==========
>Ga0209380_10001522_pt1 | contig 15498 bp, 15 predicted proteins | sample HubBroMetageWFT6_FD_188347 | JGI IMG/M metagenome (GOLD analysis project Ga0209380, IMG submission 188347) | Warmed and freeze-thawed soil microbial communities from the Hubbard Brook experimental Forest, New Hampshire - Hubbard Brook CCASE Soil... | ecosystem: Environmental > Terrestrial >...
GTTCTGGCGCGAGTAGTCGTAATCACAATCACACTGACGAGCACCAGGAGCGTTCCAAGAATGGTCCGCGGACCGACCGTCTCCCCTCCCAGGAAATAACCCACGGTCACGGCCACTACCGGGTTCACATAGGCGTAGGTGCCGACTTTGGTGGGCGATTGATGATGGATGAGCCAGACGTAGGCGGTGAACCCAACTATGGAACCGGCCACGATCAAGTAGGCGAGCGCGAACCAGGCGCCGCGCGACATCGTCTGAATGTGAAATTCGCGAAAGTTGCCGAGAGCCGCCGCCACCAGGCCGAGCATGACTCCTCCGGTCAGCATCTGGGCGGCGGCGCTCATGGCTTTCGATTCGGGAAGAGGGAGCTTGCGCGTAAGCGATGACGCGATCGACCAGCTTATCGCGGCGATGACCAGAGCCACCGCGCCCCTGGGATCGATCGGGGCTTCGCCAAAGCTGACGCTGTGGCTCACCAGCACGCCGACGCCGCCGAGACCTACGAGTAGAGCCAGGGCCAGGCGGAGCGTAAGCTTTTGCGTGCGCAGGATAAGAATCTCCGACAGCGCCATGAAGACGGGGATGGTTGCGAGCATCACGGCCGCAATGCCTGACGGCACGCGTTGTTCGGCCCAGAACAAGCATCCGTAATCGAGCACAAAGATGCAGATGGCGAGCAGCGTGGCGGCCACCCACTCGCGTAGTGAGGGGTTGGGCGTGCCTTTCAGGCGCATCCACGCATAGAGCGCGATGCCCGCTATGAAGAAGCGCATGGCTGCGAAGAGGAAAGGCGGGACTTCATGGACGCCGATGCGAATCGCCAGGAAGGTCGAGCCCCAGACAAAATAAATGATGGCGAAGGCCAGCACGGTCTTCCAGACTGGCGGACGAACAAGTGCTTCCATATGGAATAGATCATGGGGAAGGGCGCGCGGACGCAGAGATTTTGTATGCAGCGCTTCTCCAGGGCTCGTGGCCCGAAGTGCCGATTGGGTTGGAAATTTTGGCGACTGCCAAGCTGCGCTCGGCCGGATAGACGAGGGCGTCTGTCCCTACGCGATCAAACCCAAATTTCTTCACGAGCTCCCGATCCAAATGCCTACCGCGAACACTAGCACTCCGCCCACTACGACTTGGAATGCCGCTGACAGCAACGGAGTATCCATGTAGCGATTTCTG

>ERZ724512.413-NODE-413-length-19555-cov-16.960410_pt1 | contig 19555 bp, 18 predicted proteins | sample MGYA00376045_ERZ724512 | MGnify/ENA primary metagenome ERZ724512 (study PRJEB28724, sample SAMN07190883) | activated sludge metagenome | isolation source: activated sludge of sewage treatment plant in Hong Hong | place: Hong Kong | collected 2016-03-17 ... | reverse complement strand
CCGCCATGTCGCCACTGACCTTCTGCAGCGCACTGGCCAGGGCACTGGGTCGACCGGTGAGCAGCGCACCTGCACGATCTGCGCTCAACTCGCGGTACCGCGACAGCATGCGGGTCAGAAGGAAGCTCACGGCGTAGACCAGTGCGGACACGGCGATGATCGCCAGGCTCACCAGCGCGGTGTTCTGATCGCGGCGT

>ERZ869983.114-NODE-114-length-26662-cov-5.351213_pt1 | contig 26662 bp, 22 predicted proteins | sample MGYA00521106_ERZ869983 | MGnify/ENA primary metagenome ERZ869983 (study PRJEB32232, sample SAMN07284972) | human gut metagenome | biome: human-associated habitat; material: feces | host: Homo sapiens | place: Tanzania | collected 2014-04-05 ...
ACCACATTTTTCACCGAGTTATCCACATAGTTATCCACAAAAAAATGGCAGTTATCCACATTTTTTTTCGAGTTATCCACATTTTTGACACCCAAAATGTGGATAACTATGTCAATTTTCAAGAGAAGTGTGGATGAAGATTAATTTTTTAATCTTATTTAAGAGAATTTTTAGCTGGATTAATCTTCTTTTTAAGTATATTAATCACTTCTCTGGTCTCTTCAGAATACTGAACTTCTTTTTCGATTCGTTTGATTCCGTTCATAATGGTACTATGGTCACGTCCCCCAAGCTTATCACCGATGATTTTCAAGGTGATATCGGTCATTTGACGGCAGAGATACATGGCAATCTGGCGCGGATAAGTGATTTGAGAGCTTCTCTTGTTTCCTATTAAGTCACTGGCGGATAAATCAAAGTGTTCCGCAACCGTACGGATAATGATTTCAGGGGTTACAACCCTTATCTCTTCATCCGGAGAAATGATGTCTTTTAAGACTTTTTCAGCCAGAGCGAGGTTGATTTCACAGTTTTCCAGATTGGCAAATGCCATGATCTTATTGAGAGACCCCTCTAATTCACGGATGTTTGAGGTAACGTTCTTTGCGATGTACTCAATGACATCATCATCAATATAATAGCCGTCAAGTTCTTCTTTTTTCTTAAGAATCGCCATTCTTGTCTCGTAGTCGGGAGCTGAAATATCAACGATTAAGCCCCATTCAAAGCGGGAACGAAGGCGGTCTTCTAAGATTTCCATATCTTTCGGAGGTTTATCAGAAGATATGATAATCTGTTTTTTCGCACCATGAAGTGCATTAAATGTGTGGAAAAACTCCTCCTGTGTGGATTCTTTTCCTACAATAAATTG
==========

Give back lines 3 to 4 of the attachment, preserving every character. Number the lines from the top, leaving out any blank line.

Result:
>ERZ724512.413-NODE-413-length-19555-cov-16.960410_pt1 | contig 19555 bp, 18 predicted proteins | sample MGYA00376045_ERZ724512 | MGnify/ENA primary metagenome ERZ724512 (study PRJEB28724, sample SAMN07190883) | activated sludge metagenome | isolation source: activated sludge of sewage treatment plant in Hong Hong | place: Hong Kong | collected 2016-03-17 ... | reverse complement strand
CCGCCATGTCGCCACTGACCTTCTGCAGCGCACTGGCCAGGGCACTGGGTCGACCGGTGAGCAGCGCACCTGCACGATCTGCGCTCAACTCGCGGTACCGCGACAGCATGCGGGTCAGAAGGAAGCTCACGGCGTAGACCAGTGCGGACACGGCGATGATCGCCAGGCTCACCAGCGCGGTGTTCTGATCGCGGCGT